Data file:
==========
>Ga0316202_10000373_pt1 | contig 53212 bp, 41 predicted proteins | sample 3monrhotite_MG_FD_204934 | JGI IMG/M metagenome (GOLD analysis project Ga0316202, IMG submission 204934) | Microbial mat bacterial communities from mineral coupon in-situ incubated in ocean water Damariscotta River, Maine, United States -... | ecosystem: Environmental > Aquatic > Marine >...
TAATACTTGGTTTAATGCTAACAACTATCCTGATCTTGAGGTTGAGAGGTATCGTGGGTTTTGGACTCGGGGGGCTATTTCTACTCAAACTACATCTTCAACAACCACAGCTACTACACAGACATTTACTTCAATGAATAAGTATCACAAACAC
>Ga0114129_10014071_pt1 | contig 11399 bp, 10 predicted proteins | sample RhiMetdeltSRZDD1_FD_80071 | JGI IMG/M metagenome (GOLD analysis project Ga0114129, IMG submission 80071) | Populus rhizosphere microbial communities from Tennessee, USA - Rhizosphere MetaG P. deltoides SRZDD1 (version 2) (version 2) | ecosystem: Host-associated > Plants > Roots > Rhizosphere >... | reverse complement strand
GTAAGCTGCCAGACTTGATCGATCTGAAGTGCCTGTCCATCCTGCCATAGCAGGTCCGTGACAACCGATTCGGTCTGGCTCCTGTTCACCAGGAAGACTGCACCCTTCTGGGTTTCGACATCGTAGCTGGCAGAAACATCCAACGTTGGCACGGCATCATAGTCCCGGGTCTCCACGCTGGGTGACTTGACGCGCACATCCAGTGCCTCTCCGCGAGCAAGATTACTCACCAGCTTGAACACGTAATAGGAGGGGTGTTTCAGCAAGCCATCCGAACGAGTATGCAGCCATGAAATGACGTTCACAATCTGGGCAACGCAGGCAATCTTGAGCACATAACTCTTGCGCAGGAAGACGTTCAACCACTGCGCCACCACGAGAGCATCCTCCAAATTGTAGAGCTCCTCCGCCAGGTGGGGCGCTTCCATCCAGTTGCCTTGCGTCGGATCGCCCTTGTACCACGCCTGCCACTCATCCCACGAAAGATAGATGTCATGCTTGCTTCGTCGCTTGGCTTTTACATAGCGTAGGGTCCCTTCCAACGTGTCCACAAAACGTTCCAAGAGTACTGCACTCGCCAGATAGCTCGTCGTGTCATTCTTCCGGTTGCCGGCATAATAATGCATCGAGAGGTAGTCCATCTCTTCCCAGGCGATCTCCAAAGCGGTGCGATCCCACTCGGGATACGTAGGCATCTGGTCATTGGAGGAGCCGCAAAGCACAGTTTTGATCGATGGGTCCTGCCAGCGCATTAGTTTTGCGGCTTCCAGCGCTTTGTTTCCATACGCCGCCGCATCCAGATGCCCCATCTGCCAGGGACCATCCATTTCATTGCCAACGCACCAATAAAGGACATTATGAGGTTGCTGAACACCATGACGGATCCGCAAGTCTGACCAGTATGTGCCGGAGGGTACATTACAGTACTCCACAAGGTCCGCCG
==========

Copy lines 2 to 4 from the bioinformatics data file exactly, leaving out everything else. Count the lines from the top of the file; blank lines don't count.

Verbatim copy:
TAATACTTGGTTTAATGCTAACAACTATCCTGATCTTGAGGTTGAGAGGTATCGTGGGTTTTGGACTCGGGGGGCTATTTCTACTCAAACTACATCTTCAACAACCACAGCTACTACACAGACATTTACTTCAATGAATAAGTATCACAAACAC
>Ga0114129_10014071_pt1 | contig 11399 bp, 10 predicted proteins | sample RhiMetdeltSRZDD1_FD_80071 | JGI IMG/M metagenome (GOLD analysis project Ga0114129, IMG submission 80071) | Populus rhizosphere microbial communities from Tennessee, USA - Rhizosphere MetaG P. deltoides SRZDD1 (version 2) (version 2) | ecosystem: Host-associated > Plants > Roots > Rhizosphere >... | reverse complement strand
GTAAGCTGCCAGACTTGATCGATCTGAAGTGCCTGTCCATCCTGCCATAGCAGGTCCGTGACAACCGATTCGGTCTGGCTCCTGTTCACCAGGAAGACTGCACCCTTCTGGGTTTCGACATCGTAGCTGGCAGAAACATCCAACGTTGGCACGGCATCATAGTCCCGGGTCTCCACGCTGGGTGACTTGACGCGCACATCCAGTGCCTCTCCGCGAGCAAGATTACTCACCAGCTTGAACACGTAATAGGAGGGGTGTTTCAGCAAGCCATCCGAACGAGTATGCAGCCATGAAATGACGTTCACAATCTGGGCAACGCAGGCAATCTTGAGCACATAACTCTTGCGCAGGAAGACGTTCAACCACTGCGCCACCACGAGAGCATCCTCCAAATTGTAGAGCTCCTCCGCCAGGTGGGGCGCTTCCATCCAGTTGCCTTGCGTCGGATCGCCCTTGTACCACGCCTGCCACTCATCCCACGAAAGATAGATGTCATGCTTGCTTCGTCGCTTGGCTTTTACATAGCGTAGGGTCCCTTCCAACGTGTCCACAAAACGTTCCAAGAGTACTGCACTCGCCAGATAGCTCGTCGTGTCATTCTTCCGGTTGCCGGCATAATAATGCATCGAGAGGTAGTCCATCTCTTCCCAGGCGATCTCCAAAGCGGTGCGATCCCACTCGGGATACGTAGGCATCTGGTCATTGGAGGAGCCGCAAAGCACAGTTTTGATCGATGGGTCCTGCCAGCGCATTAGTTTTGCGGCTTCCAGCGCTTTGTTTCCATACGCCGCCGCATCCAGATGCCCCATCTGCCAGGGACCATCCATTTCATTGCCAACGCACCAATAAAGGACATTATGAGGTTGCTGAACACCATGACGGATCCGCAAGTCTGACCAGTATGTGCCGGAGGGTACATTACAGTACTCCACAAGGTCCGCCG